Vinny Del Negro may have sealed his fate with the Clippers' first-round playoff exit. Or has he?
By JOAN NIESENFS West
PLAYA VISTA, Calif. – The
Clippers of two seasons ago would have been ecstatic. Fifty-six wins?
Fifty-six? A winning season, a playoff berth – that was enough.
The Clippers of two seasons ago would be throwing parties for Vinny Del Negro if they knew what was to come. They’d be utterly elated, one has to think, that their team’s fate is about to change so drastically.
This is not two years ago, though. This is May 2013. The Clippers are the Pacific Division champions, owners of a 17-game December winning streak. They are Lob City, the new darlings of Los Angeles basketball, at least for a moment.
They are all that, and then they lost, rather grimly, to the Grizzlies in the playoffs’ first round on Friday.
And so yes, the team’s fate has changed. But with that change comes others, changes of culture and environment. Changes of expectations.
Which brings us to one man whose fate this summer is uncertain. (No, not Chris Paul.) It brings us to Vinny Del Negro, the Clippers coach who’s been under perpetual scrutiny since taking the job in July 2010, whose contract is now expiring and who may just have created his own demise.
There are certain facts one must know before weighing Del Negro’s fate: He took the Clippers from 32-50 two seasons ago to 56-26 in 2012-13. This season marked the team’s first division championship and its highest win total ever. It marked the Clippers’ second consecutive playoff berth, and coming off a second-round sweep at the hands of the Spurs last spring, they wanted more. Del Negro certainly wanted more.
This year, though, they did less. Despite the December win streak. Despite playing the same first-round opponent that they defeated last year, one that traded away a major piece at the deadline for little more than cap space concerns.
Despite all that.
And so here stands Vinny Del Negro, his fate up in the air. Here stand the Clippers, who face perhaps the most crucial offseason in franchise history, and how this ends depends on how the team views what’s just transpired.
One way is to see that the Clippers are the best they’ve ever been, to believe that Del Negro got them there, and then to unquestionably think that he should stay.
Another is to think that they fell short this season – whether or not that’s true – and to believe that Del Negro, who’s never been the most secure of coaches in Los Angeles, has taken them as far as he can take them.
“I don’t want to take way from so many great things we did this year, winning the Pacific Division and changing the culture of this franchise,” Caron Butler said Saturday at the team’s exit interviews. “Everybody’s looking at this organization as not a little brother to anybody but more of a contender organization year after year, with unbelievable talent and Hall of Fame guys on the squad. Saying that about the Clippers now, that’s unbelievable.”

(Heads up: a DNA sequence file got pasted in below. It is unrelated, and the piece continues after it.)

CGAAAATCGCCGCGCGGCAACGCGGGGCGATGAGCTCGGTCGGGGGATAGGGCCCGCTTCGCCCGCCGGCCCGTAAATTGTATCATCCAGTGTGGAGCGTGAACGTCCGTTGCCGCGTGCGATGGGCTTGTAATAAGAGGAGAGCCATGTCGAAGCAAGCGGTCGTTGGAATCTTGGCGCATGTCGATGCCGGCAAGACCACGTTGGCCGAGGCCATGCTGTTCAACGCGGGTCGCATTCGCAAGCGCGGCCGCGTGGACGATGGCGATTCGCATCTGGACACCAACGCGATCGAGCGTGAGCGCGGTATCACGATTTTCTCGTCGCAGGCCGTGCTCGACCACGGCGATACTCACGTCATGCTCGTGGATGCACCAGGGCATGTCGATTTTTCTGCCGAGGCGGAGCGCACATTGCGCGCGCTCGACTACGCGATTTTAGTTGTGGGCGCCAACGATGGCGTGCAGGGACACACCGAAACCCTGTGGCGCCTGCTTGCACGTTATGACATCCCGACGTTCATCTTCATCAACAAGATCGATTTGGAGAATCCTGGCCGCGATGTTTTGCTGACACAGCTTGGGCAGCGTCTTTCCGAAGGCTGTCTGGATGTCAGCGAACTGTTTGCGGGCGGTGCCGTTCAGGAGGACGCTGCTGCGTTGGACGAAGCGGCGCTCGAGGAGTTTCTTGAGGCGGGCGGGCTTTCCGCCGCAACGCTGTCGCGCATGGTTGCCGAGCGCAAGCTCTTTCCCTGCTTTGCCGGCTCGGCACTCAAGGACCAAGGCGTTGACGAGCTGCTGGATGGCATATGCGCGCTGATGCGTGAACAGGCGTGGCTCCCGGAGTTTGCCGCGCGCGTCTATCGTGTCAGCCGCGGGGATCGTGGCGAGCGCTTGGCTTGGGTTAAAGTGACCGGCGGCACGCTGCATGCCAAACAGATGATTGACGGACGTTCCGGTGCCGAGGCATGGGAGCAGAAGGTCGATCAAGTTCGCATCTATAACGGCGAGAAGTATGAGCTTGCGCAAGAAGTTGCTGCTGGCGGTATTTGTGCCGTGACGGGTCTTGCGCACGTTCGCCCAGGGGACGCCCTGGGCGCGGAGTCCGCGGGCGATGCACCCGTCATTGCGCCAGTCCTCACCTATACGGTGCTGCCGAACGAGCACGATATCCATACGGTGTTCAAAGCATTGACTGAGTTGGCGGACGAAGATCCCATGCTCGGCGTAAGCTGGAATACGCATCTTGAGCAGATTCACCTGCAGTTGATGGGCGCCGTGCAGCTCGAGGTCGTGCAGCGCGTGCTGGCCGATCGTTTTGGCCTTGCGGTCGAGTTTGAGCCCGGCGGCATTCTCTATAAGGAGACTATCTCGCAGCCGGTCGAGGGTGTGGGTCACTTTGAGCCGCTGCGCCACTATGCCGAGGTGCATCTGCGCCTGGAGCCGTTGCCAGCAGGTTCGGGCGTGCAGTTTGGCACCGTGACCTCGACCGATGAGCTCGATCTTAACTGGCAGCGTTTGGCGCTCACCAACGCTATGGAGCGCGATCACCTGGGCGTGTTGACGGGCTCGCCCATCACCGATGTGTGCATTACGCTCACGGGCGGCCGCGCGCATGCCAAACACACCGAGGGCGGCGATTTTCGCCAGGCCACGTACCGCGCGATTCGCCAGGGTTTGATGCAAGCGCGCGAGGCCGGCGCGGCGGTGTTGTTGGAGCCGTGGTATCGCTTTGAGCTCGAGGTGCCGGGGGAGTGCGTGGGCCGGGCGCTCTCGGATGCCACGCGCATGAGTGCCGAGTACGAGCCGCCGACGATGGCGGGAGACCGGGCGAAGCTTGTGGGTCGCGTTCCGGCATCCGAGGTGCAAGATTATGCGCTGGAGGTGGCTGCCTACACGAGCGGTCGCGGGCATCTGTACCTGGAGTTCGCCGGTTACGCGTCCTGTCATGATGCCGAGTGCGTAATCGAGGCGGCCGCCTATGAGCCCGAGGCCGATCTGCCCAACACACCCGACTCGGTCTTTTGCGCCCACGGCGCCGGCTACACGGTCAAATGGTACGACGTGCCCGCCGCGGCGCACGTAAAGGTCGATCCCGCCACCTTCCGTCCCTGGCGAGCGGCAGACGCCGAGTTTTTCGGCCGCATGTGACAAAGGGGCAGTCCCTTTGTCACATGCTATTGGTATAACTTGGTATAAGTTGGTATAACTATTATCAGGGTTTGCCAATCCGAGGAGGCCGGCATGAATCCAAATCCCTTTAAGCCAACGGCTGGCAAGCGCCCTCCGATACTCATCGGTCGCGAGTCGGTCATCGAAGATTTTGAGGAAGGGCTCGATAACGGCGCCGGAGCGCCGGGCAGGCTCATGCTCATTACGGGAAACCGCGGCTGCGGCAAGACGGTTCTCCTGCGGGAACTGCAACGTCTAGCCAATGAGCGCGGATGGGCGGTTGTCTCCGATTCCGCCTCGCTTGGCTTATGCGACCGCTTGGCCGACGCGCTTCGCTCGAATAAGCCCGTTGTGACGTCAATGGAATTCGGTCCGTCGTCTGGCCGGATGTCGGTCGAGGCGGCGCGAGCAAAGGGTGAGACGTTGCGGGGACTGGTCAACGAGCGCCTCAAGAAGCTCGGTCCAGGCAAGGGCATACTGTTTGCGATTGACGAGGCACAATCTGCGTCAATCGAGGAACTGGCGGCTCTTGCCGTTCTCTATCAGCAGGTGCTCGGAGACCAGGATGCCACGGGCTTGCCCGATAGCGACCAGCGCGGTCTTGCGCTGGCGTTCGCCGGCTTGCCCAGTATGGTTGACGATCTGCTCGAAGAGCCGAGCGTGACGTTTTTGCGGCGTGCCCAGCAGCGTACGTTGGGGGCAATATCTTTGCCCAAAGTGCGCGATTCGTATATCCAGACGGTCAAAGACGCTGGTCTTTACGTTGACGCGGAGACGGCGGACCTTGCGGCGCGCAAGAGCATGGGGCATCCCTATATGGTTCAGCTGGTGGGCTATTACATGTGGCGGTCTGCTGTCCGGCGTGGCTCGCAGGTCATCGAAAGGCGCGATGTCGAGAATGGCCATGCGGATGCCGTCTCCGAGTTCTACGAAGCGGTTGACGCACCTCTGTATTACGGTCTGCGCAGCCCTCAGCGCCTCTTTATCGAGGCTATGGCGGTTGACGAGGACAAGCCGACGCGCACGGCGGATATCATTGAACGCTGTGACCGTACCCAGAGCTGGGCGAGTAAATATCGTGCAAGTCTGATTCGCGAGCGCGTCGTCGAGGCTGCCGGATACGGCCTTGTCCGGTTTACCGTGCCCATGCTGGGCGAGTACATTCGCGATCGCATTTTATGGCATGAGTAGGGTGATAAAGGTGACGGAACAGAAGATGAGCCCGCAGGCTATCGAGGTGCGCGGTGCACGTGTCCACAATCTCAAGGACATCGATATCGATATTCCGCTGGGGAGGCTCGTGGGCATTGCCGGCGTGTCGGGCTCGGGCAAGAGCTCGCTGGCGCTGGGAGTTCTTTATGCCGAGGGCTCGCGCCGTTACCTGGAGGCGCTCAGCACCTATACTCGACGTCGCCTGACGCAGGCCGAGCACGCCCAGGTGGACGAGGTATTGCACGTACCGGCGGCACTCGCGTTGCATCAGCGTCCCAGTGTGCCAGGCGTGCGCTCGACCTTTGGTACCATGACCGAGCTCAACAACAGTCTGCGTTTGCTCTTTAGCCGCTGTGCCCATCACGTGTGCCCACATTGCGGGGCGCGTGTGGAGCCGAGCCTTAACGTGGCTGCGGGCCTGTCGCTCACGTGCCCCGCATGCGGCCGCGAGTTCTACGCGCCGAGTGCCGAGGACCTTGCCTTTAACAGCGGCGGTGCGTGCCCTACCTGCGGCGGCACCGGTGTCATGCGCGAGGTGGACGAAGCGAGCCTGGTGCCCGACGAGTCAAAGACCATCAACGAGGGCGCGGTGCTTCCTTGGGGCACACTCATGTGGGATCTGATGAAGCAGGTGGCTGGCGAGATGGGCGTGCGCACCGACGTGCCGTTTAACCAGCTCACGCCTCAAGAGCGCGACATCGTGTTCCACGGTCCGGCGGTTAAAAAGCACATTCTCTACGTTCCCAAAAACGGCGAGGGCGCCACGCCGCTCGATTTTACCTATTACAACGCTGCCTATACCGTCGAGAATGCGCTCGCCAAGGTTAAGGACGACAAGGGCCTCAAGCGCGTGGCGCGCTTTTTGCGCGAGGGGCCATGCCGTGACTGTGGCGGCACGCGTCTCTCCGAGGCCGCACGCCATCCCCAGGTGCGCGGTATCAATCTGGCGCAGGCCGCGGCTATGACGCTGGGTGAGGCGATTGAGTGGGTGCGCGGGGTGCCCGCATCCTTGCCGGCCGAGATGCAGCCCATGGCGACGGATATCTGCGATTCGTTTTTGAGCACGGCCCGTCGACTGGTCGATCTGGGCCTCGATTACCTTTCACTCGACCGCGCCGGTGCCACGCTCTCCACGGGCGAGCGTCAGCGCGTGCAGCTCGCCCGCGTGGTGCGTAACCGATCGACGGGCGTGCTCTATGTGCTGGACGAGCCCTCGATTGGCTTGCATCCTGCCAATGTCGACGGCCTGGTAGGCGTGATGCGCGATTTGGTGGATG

Two years ago, it certainly would have been unbelievable. But Butler’s words, along with those of many of his teammates, left a lingering impression that maybe one has to take something away from it all. May does matter more than December, playoffs more than the regular season, success now more than success then. There are certain standards that come with Butler’s description of his team, and those standards were not met, not this spring.
And so the question of what about Coach? lingered on Saturday. Players were asked over and over in such a setting where the only appropriate answers were along the lines of he’s great, we hope he comes back, he did a lovely job.
Yet the disappointment was palpable.
There were valid points made, of course, valid compliments of Del Negro and the task with which he was charged. Matt Barnes pointed out the obvious, which is so often overlooked, that doing what Del Negro – or any NBA coach – is asked to do is one hell of a project.
“People don’t understand, it’s hard to manage people like us, young people that have money and egos and family in their ears and friends in their ears,” Barnes said. “For a coach to put all that on one page and get everyone to go for the same goal and to do it so fast, you’ve really got to take your hat off to him.”
You’ve really got to; Barnes is right. Del Negro was given good, even great players and led them to win, which is a task that 99 percent of the population is not cut out to do. But is it enough? Is what he was able to achieve this year in line with the standards the Clippers have established, the standards they hope establish?
That’s up to ownership, perhaps in part to Paul, depending on his demands as a free agent. That’s up to whichever viewpoint the Clippers take, of whether Del Negro has gotten them somewhere or is still in the process of getting them somewhere better. The situation will likely gain some clarity on Monday, when the coach and Clippers vice president of basketball operations Gary Sacks will speak to the media, but until then, we speculate – and perhaps after then, as well.
For losing teams, the end of the season is a tidy package. Coaches are fired simply because they lost, and come mid-April, the decisions have been made. Things are closer to black and white, whereas winning makes things grey.
Winning delays the decisions and complicates them. Winning pushes value judgments into May and June, and it distorts them, too. But for the Clippers, winning just ran out, and decisions come now, just two weeks after the losers.
No one expected two weeks. No one expected the harsh realities of the offseason to hit so fast, and now that they have, those two weeks certainly aren’t working in Del Negro’s favor.
Soon enough, we’ll see if those two weeks outweigh the past two seasons.